Beliefnet
Mark D. Roberts

My blog just celebrated its fifth birthday. My very first blog post appeared on December 22, 2003, at 3:42 p.m. It was called: “Review: The Da Vinci Code is Truly Fictional” and contained 483 words. There’s a bit of irony here, as my long-time blog readers know, because, later on, I put up well over 100,000 words debunking the “historical” claims of The DaVinci Code. But, when I started blogging I was a bit more concise. No doubt some of you wish I had maintained the discipline of brevity. (Photo: My very first blog post.)
As many of you know already, I got into blogging at the urging of Hugh Hewitt. He had been bugging me about starting a blog for many months before we had dinner in early December of 2003. Over Italian food, Hugh started in again about how important it was for the blogosphere to have voices like mine in it (Christian, evangelical, reasonably sane). He shot down my excuses for not starting a blog, though he did offer a sage warning: “Blogging is a harsh mistress.” Translation: If you start and take it seriously, blogging will require time, energy, and lots of commitment. No kidding! In the past five years, I figure I’ve spent around 2,000 hours blogging–that’s 250 8-hour days.
From the beginning, my blog was an avenue for pastoral communication. I talked about the issues I would like to talk about with my own congregation, if I had the time. I reserved the right, however, to interrupt a serious conversation with silly or fun or personal items. No doubt you’ve seen plenty of this if you’ve visited my blog a few times. For example: “Practical Christian Living and Potty Talk,” or my ongoing series reporting on the police blotter from the Boerne Star.
One of the  unusual features of my blog is the proliferation of series-length essays. Most bloggers write posts that are relatively short, and they don’t often link them together in a connected essay. But I found myself wanting to say things that just didn’t fit in 250 or even 1,000 words. So I developed the blog series. Because I was working in HTML, rather than using a blog engine (Blogger, Typepad, etc.), my series could be formatted so you could read it in chronological/logical order, rather than upside down, as is typical for blog categories. Some of my longest blog series ended up the size of a typical non-fiction book. In fact, one of them became a non-fiction book. Are the New Testament Gospels Reliable? became the book Can We Trust the Gospels?. (A few of my harshest critics think this is more of a fiction book, actually. But we’ll leave this for another day.)
For more than three years, I did my blog “by hand” with Dreamweaver/HTML. This gave me lots of power in formatting and design, but it meant my blog lacked the automation that makes blogging easy and that allows for convenient commenting, archiving, etc. Finally, in April 2007, I embedded a WordPress blog engine into my website. This allowed me to do things like put up posts at one time that would become visible later, thus buying me a day off every now and then. For example, my blog will have a new post on Christmas, but I’ll put it up a few days earlier. Perhaps more importantly, using WordPress enabled my readers to add comments with relative ease. My blog became more of a conversation and less of a lecture. I’ll have more to say about this in a few days.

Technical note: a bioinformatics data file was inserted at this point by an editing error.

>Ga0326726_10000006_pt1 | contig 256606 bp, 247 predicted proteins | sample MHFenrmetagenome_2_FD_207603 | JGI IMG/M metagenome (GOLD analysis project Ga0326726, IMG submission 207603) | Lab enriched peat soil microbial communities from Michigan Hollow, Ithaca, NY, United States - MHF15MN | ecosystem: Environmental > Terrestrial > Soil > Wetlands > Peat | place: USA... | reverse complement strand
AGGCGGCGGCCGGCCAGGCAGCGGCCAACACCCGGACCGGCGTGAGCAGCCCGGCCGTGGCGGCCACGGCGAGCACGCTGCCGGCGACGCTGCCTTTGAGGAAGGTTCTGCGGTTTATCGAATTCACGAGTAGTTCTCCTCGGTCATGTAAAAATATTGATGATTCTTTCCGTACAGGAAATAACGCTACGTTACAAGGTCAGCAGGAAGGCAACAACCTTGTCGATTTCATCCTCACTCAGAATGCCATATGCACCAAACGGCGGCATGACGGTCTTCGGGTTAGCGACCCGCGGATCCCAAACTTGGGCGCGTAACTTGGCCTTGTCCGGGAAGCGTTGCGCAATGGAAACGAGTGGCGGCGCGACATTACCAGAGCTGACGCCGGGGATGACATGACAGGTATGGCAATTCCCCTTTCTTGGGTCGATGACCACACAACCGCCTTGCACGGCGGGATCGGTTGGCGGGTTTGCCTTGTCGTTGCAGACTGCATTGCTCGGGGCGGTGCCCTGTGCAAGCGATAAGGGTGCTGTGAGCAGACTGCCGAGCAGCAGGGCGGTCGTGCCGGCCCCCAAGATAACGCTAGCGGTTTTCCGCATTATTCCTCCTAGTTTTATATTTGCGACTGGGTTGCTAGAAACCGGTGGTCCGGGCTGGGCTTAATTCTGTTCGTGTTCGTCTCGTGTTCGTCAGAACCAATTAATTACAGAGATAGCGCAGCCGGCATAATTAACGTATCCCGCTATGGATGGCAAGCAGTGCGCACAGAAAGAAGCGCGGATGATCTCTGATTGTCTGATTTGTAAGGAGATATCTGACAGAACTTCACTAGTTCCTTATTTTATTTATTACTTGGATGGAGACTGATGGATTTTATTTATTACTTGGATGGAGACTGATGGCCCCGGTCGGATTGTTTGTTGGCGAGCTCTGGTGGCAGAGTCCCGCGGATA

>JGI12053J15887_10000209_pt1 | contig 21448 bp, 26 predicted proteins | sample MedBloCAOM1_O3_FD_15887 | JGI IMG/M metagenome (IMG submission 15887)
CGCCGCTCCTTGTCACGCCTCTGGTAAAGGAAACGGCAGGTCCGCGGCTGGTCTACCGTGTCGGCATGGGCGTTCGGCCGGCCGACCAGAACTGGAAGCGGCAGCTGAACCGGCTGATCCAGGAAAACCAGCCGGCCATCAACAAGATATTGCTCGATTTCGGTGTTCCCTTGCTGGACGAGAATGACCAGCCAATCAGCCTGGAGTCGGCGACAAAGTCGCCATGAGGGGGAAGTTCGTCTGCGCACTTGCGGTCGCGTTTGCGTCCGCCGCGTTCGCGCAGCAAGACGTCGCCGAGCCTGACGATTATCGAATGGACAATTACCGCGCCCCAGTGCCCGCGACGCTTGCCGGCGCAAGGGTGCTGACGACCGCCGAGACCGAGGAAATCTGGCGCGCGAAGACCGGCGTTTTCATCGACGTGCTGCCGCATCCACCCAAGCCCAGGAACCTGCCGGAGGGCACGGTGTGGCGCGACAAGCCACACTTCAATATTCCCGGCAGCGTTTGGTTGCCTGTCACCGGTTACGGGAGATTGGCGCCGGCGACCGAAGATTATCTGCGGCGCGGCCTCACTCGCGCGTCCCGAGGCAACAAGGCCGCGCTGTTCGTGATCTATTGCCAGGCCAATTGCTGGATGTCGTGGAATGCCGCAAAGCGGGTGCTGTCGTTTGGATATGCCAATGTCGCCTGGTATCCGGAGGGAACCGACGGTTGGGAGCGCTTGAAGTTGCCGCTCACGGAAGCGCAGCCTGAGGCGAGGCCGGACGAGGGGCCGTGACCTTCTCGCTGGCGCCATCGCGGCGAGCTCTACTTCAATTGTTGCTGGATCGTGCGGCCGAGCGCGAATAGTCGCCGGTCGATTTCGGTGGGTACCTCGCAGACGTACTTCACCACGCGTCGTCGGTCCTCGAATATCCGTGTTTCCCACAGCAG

I must admit that I’ve been amazed by the impact of my blog. On December 23, 2003, the day of my blog’s birth, it received 44 visitors who looked at a total of 174 pages. That felt like a good start to me. At least somebody besides my mother actually visited my blog! By the end of this year, my blog will have had well over 3,000,000 total visitors. In the last year, the 1,000,000 plus people who visited markdroberts.com looked at more than 3,500,000 pages. I marvel at the power of the Internet to foster communication throughout the world.
From the beginning, I wanted to blog responsibly, to speak with as much clarity and truth as I could muster. Whether I have fulfilled this commitment, I leave it to my readers to judge. But I continue to feel a great responsibility in my blogging. I do indeed want to be a trustworthy, gracious, Christian voice in the blogosphere, much as Hugh Hewitt once envisioned. I try to treat all people with respect, including those I’m critiquing or those who critique me. In my opinion, the lasting thing the world world needs is more harshness, more stridency, more narrowmindedness, more unwillingness to listen thoughtfully to others. In my blog I try to follow Jesus’ simple advice: Do to others as you would have them do to you. (Not as my young brother once said: Do unto others as you would like to do unto them.)
If you’re a regular reader of my blog, or even an occasional visitor, I want to thank you for your faithfulness and encouragement. I can’t tell you how many times I have wondered whether my blogging effort was worthwhile, only to receive a note from someone thanking me for something I had written. Oh, to be sure, there have been other kinds of notes as well, from people who’d prefer that I stop blogging. A few seem to wish that I’d drop off the face of the earth. But the vast majority of readers who communicate with me, either through email or comments, have kept me going. This includes, by the way, those who have disagreed with me. Their questions and challenges have sharpened my thinking and sometimes helped to change my mind.
Thus, blogging has been more than a way for me to express myself. It has given me an opportunity to grow in my thinking and, in the process, to develop new relationships. Most of all, I hope that, through blogging, I’ve been able to make the world a little better place.

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